I've mentioned the Fort Gardens quite a bit it's such a lovely setting and a pity that it isn't used so much nowadays. One Saturday afternoon in the early sixties there was a kind of ad-hoc circus for which we played, no lions or elephants! There was a juggling act, some sort of target shooting, I remember because my music folder had a pellet hole in it, I didn't think my playing was that bad! There was also a fire eater who asked if the band had any 'fire' music, all we had to hand was 'Smoke Gets In Your Eyes'. A little chimpanzee called Lulu did tricks or something, but she was really upset when the band played, because when the trombones let forth, you know what trombones are like, the sound hit the walls and came back, and the poor little thing didn't like it at all.

Another very popular venue for the band was the Clarendon Royal Hotel where we ran a series of "Bandtime" concerts through the winter season. This ran for about 12 to 15 years. An old tape recording has recently come to light of one of the concerts, December 4th 1960, which with the wonder of modern technology has been transferred to compact disc.

This short trip down memory lane isn't anything like the whole picture, but I do hope that it is of some interest. I called it "I've got band" because even now when I'm asked out to visit, or a quiz or to baby sit usually the comment is 'or have you got band?'

The Gravesend Borough Band celebrates 125 years in 2005. We are now a Concert or Military band with an almost full complement, sometimes even a bassoon.

Recently a training band has been set up and this is really the way forward, because even though the interest in performing bands is less than it was there will always be a nucleus of interest and enthusiasm. And of course we would always welcome experienced players who may like the idea of getting their instruments out again.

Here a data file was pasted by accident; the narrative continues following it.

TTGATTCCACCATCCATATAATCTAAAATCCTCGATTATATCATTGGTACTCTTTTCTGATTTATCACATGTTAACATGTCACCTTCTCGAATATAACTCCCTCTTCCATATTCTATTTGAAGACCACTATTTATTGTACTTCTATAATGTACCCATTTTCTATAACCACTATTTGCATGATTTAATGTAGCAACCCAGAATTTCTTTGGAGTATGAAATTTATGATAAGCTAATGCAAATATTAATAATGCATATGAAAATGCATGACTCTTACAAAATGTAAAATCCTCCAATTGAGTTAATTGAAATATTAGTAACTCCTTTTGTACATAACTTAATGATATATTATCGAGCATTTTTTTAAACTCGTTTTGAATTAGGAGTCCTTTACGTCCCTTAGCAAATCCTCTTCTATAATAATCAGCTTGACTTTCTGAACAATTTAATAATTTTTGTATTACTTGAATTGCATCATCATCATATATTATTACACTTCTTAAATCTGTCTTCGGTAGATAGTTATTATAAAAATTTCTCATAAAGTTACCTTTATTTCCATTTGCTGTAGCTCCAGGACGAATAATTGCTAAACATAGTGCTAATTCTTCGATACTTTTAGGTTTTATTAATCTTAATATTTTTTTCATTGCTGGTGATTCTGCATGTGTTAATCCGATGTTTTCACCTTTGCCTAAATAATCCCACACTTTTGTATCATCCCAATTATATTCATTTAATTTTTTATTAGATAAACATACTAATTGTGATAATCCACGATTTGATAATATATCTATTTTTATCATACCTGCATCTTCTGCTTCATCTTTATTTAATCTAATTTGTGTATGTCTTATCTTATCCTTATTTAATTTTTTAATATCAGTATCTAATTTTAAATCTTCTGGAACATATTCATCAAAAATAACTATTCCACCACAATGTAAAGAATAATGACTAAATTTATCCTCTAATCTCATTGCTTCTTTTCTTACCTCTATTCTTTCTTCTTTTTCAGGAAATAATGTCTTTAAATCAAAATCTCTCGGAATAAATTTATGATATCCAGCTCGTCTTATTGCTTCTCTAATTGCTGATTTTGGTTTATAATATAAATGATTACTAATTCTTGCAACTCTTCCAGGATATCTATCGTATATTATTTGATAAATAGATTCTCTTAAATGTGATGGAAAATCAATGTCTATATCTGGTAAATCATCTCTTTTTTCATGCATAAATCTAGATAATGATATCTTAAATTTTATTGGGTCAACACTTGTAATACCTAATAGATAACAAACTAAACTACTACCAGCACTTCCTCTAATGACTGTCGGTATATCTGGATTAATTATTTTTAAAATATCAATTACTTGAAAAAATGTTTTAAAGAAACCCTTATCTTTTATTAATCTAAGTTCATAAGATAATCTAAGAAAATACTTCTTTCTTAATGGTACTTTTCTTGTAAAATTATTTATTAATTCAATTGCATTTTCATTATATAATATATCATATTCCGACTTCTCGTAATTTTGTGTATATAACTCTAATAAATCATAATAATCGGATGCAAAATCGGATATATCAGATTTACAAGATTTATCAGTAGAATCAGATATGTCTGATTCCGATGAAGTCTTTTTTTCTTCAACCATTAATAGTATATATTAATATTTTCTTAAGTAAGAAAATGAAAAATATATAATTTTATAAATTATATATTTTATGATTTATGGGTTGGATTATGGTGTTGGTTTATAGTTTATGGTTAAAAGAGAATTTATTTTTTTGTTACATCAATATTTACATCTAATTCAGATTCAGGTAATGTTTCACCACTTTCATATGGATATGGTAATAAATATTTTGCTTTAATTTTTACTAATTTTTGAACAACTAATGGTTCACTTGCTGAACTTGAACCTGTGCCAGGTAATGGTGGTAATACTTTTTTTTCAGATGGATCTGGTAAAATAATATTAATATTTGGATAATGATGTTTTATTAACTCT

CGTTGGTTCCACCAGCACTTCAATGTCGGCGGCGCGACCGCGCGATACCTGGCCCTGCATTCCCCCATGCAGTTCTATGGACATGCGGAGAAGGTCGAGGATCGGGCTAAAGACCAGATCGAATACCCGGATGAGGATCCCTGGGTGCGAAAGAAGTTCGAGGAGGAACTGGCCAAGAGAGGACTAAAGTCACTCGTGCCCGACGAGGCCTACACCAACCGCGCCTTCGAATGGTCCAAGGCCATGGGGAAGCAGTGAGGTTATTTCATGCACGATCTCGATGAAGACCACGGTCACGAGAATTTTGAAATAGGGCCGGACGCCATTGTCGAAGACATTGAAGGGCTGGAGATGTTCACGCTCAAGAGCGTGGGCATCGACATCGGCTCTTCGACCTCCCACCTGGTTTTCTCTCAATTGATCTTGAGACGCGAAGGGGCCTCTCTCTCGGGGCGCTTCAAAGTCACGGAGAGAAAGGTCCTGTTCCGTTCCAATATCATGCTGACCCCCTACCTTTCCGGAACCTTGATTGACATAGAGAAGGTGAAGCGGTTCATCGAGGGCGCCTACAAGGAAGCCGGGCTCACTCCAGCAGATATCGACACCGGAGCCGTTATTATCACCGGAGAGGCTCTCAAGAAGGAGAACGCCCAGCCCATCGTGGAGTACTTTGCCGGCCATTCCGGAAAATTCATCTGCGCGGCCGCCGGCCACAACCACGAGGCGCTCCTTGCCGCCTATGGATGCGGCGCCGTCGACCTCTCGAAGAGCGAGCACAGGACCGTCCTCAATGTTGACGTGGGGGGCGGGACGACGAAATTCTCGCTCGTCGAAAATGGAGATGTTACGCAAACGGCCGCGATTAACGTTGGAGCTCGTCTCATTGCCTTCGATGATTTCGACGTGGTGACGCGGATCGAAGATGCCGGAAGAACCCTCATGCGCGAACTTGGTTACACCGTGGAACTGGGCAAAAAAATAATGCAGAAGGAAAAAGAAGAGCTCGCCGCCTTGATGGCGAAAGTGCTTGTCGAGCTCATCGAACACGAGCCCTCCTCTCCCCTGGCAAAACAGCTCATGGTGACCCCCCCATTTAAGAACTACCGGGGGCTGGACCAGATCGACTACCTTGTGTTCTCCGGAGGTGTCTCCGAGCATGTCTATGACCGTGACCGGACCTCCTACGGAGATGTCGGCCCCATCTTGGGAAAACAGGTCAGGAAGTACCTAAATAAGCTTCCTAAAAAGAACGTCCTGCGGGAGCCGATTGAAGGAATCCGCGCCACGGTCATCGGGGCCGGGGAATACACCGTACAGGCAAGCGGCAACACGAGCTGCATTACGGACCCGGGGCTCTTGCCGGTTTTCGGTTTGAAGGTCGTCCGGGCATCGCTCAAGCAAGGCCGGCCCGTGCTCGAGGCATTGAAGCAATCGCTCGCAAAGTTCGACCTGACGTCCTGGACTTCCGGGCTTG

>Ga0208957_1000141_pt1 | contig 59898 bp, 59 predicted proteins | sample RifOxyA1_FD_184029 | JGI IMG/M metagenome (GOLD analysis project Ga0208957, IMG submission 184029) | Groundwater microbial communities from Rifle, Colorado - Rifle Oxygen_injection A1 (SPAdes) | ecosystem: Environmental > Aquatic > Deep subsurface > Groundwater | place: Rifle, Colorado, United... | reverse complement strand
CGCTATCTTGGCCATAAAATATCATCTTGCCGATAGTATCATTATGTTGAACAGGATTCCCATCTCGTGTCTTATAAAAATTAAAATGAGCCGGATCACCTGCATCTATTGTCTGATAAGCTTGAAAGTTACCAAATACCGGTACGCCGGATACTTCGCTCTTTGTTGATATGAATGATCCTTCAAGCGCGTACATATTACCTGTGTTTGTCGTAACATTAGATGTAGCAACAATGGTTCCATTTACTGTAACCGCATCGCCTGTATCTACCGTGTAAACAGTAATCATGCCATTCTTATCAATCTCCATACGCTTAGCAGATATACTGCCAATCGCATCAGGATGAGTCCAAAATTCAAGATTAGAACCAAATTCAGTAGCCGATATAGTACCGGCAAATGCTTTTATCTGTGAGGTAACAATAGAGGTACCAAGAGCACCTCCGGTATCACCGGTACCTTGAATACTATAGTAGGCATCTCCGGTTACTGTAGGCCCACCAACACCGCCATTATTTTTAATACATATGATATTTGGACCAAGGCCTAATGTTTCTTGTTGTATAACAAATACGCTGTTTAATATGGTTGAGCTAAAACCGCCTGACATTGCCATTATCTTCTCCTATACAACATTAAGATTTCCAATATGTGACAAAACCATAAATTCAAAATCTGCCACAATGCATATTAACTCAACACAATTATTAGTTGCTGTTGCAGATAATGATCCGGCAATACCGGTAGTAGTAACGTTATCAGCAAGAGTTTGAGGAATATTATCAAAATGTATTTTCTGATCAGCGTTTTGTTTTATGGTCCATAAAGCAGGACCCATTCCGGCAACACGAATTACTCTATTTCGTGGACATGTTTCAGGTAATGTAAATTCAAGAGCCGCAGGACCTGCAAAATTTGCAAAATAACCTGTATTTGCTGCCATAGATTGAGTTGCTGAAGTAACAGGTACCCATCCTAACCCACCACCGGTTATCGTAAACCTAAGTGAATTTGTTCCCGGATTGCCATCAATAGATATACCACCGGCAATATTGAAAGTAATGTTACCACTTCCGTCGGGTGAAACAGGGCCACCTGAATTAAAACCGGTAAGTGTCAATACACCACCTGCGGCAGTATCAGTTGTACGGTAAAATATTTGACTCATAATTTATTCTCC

We play at various venues: Dover, Folkestone, Eastbourne, Bexhill, Maidstone, Hever Castle, Herne Bay, but the usual story of course money, local authorities are having shorter seasons to cut costs, so all bands can't have all the jobs each season.

I have made many friends over the years in the band and in the wider music circle and hope to continue for some time to come.

Vera Bennett (nee Twist) 2004

A short update:
Vera played her very first solo, the Theme from Miss Marple, in front of the band on Sunday 26/09/2010 at the Annual Bandstand Marathon, on the bandstand in the Fort Gardens, Gravesend. Not bad for a band member of 61 years standing who had been leading the clarinet section for many years. The weather was drizzly and chilly, and the audience small but appreciative. At the next practice Vera relinquished the lead seat, and then, just over a month later, left the band altogether. We wish her a happy retirement.
Vera reappeared briefly on 02/06/2013, the day of the 60th anniversary of the Queen's Coronation, and joined in playing at the flag raising ceremony at Gravesend's Community Square.